The 2019 Stress in America™ survey was conducted online within the United States by The Harris Poll on behalf of the American Psychological Association between Aug. 1 and Sept. 3, 2019, among 3,617 adults age 18+ who reside in the U.S. Interviews were conducted in English and Spanish. Data were weighted to reflect their proportions in the population based on the 2018 Current Population Survey by the U.S. Census Bureau. Weighting variables included age by gender, race/ethnicity, education, region, household income, and time spent online. Hispanic adults were also weighted for acculturation, taking into account respondents' household language as well as their ability to read and speak in English and Spanish. Country of origin (U.S./non-U.S.) was also included for Hispanic and Asian subgroups. Weighting variables for Gen Z adults (ages 18 to 22) included education, age by gender, race/ethnicity, region, household income, size of household, and employment status. Propensity score weighting was used to adjust for respondents' propensity to be online. A propensity score allows researchers to adjust for attitudinal and behavioral differences between those who are online versus those who are not, those who join online panels versus those who do not, and those who responded to this survey versus those who did not. Because the sample is based on those who were invited and agreed to participate in research panels, no estimates of theoretical sampling error can be calculated.
-end-
The American Psychological Association, in Washington, D.C., is the largest scientific and professional organization representing psychology in the United States. APA's membership includes nearly 118,400 researchers, educators, clinicians, consultants and students. Through its divisions in 54 subfields of psychology and affiliations with 60 state, territorial and Canadian provincial associations, APA works to advance the creation, communication and application of psychological knowledge to benefit society and improve lives.

American Psychological Association

Related Stress Articles:

How do our cells respond to stress?
Molecular biologists reverse-engineer a complex cellular structure that is associated with neurodegenerative diseases such as ALS
How stress remodels the brain
Stress restructures the brain by halting the production of crucial ion channel proteins, according to research in mice recently published in JNeurosci.
Why stress doesn't always cause depression
Rats susceptible to anhedonia, a core symptom of depression, possess more serotonin neurons after being exposed to chronic stress, but the effect can be reversed through amygdala activation, according to new research in JNeurosci.
How plants handle stress
Plants get stressed too. Drought or too much salt disrupt their physiology.
Stress in the powerhouse of the cell
University of Freiburg researchers discover a new principle -- how cells protect themselves from mitochondrial defects.
Measuring stress around cells
Tissues and organs in the human body are shaped through forces generated by cells, that push and pull, to ''sculpt'' biological structures.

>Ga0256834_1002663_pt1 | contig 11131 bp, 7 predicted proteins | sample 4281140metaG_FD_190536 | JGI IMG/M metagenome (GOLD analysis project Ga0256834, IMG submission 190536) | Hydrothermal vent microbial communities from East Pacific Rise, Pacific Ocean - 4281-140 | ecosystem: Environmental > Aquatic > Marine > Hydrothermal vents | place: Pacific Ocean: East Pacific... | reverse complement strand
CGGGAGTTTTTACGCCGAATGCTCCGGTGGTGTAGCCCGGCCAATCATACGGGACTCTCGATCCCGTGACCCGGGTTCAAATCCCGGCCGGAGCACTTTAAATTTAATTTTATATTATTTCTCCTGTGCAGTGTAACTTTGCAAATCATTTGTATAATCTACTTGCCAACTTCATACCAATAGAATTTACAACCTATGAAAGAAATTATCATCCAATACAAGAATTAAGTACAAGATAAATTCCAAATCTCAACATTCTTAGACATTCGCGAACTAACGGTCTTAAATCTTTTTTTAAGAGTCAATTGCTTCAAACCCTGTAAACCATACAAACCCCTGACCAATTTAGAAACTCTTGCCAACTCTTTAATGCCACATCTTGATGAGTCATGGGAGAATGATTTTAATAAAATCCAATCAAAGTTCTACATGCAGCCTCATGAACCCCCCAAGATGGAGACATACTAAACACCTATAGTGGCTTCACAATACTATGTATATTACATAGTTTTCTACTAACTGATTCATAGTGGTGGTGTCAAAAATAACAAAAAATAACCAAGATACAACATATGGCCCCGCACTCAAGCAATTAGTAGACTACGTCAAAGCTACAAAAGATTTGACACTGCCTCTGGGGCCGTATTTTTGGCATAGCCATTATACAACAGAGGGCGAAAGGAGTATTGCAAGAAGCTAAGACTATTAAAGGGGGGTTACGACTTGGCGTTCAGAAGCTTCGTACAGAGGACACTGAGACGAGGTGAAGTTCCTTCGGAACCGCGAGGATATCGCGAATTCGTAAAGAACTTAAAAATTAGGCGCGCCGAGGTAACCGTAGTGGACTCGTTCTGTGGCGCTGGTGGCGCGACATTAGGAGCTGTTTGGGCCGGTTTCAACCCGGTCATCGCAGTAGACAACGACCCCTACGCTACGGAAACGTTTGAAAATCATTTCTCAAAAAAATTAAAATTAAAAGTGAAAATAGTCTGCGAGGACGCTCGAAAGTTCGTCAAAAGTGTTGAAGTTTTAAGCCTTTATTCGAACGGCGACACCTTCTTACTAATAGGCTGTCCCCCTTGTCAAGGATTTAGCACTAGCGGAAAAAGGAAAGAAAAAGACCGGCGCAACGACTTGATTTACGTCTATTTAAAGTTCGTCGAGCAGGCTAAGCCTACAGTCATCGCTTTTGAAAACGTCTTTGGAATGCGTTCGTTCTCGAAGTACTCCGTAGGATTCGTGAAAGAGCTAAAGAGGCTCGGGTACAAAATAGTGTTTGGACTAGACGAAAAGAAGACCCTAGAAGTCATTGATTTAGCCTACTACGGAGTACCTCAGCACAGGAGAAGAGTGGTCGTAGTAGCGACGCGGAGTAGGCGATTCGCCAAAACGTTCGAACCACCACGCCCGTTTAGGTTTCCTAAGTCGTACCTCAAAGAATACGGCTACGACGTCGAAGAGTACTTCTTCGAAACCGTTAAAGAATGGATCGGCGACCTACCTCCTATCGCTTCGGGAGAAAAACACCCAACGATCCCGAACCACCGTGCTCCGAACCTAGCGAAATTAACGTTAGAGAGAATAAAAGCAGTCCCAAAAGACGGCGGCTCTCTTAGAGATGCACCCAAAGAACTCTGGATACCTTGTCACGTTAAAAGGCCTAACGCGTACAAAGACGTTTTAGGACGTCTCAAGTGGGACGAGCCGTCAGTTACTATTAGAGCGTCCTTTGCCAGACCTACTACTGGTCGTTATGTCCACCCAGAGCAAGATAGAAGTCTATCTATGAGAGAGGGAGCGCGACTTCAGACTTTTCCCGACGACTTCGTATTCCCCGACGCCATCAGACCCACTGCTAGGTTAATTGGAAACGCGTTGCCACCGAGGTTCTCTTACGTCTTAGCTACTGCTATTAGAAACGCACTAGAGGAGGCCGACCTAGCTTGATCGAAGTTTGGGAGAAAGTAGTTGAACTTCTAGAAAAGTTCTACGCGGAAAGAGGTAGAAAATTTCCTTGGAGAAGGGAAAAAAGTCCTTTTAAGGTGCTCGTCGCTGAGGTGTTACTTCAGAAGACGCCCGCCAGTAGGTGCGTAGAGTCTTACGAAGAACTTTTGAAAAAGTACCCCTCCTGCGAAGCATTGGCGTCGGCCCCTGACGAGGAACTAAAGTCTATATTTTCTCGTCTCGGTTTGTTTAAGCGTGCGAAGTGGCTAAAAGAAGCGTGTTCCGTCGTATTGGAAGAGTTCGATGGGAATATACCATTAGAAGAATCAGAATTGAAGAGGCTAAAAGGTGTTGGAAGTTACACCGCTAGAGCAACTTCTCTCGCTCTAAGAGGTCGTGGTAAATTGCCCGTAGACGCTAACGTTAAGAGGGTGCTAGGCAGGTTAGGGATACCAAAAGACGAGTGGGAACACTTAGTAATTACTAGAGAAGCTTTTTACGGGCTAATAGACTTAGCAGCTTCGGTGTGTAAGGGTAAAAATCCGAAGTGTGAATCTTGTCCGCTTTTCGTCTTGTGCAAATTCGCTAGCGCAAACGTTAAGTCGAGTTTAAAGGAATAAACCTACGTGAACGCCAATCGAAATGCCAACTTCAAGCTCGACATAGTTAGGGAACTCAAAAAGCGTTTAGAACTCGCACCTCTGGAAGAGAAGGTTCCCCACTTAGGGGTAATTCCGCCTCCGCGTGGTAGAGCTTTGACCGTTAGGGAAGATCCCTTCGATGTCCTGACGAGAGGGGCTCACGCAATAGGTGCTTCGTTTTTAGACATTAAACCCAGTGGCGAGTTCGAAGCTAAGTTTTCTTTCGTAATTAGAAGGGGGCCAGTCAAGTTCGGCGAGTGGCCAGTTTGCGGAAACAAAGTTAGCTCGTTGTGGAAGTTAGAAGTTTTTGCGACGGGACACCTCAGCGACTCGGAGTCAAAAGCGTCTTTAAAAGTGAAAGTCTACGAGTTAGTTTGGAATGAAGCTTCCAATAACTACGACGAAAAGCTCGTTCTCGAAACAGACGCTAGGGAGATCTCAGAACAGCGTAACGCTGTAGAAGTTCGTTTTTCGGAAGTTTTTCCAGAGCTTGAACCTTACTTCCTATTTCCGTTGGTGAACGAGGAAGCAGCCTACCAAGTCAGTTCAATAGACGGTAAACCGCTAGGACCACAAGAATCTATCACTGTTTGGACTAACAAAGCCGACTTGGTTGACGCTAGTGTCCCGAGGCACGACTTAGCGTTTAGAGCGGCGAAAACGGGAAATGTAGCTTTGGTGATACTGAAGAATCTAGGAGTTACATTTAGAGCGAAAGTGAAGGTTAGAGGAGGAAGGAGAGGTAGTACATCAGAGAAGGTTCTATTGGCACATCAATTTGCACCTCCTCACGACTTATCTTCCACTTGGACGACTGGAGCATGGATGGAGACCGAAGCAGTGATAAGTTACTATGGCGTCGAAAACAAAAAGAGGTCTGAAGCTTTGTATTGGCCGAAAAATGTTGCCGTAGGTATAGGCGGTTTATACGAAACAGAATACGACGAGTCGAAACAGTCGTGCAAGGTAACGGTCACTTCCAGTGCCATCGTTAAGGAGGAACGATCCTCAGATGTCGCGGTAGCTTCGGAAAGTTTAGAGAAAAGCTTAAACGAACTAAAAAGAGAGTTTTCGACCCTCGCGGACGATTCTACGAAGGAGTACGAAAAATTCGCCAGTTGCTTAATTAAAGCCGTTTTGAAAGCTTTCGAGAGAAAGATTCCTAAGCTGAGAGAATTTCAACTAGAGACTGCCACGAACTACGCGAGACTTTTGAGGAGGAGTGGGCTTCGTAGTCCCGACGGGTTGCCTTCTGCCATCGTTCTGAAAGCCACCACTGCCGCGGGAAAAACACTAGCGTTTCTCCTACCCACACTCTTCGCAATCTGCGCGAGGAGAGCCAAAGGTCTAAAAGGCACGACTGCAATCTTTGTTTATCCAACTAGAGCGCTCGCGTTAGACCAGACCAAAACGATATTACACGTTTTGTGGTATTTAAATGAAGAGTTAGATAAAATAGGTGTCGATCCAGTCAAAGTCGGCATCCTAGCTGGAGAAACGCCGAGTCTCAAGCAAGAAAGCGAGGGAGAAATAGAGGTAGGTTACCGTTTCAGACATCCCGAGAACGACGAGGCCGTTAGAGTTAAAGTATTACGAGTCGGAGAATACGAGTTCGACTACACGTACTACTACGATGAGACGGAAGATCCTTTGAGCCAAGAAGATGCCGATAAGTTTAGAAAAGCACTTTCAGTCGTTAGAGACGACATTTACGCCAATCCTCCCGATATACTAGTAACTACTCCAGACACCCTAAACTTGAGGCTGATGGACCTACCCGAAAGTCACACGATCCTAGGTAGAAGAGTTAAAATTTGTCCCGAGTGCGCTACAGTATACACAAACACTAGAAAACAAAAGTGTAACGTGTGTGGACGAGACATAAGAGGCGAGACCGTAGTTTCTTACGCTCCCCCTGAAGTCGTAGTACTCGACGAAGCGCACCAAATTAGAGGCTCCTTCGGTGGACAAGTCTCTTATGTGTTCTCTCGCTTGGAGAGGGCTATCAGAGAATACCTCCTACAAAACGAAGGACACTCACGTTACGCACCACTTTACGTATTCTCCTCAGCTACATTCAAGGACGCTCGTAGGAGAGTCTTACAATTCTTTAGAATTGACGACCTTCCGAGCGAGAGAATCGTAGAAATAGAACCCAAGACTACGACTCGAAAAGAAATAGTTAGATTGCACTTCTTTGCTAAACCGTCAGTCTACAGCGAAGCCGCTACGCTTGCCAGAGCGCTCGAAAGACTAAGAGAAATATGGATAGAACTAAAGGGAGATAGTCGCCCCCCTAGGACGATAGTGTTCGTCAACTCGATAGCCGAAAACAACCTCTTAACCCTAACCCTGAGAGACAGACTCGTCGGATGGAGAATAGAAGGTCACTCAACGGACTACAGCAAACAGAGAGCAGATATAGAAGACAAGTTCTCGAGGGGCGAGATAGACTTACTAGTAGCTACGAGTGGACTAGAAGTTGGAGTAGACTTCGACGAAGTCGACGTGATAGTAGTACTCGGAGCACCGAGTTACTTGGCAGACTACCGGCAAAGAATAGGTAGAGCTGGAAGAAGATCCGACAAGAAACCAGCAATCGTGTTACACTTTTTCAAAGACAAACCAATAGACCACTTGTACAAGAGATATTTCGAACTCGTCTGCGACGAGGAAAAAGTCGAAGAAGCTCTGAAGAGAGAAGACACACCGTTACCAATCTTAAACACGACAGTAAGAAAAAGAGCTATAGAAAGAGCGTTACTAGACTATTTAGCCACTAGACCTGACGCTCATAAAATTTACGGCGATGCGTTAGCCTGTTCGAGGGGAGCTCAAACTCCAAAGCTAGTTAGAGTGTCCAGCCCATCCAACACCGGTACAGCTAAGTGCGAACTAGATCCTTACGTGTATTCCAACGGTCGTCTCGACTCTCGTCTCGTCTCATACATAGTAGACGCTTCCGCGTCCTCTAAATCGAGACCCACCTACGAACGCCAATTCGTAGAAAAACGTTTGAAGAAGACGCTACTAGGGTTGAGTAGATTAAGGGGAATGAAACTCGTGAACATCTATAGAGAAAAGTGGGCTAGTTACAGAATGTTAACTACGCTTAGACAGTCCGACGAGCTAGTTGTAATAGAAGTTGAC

Cellular stress at the movies
For the first time, biological imaging experts have used a custom fluorescence microscope and a novel antibody tagging tool to watch living cells undergoing stress.
Maternal stress at conception linked to children's stress response at age 11
A new study published in the Journal of Developmental Origins of Health and Disease finds that mothers' stress levels at the moment they conceive their children are linked to the way children respond to life challenges at age 11.
A new way to see stress -- using supercomputers
Supercomputer simulations show that at the atomic level, material stress doesn't behave symmetrically.
Beware of evening stress
Stressful events in the evening release less of the body's stress hormones than those that happen in the morning, suggesting possible vulnerability to stress in the evening.
More Stress News and Stress Current Events

Trending Science News

Current Coronavirus (COVID-19) News

Top Science Podcasts

We have hand picked the top science podcasts of 2020.
Now Playing: TED Radio Hour

Listen Again: Reinvention
Change is hard, but it's also an opportunity to discover and reimagine what you thought you knew. From our economy, to music, to even ourselves–this hour TED speakers explore the power of reinvention. Guests include OK Go lead singer Damian Kulash Jr., former college gymnastics coach Valorie Kondos Field, Stockton Mayor Michael Tubbs, and entrepreneur Nick Hanauer.
Now Playing: Science for the People

#562 Superbug to Bedside
By now we're all good and scared about antibiotic resistance, one of the many things coming to get us all. But there's good news, sort of. News antibiotics are coming out! How do they get tested? What does that kind of a trial look like and how does it happen? Host Bethany Brookeshire talks with Matt McCarthy, author of "Superbugs: The Race to Stop an Epidemic", about the ins and outs of testing a new antibiotic in the hospital.
Now Playing: Radiolab

Dispatch 6: Strange Times
Covid has disrupted the most basic routines of our days and nights. But in the middle of a conversation about how to fight the virus, we find a place impervious to the stalled plans and frenetic demands of the outside world. It's a very different kind of front line, where urgent work means moving slow, and time is marked out in tiny pre-planned steps. Then, on a walk through the woods, we consider how the tempo of our lives affects our minds and discover how the beats of biology shape our bodies. This episode was produced with help from Molly Webster and Tracie Hunte. Support Radiolab today at Radiolab.org/donate.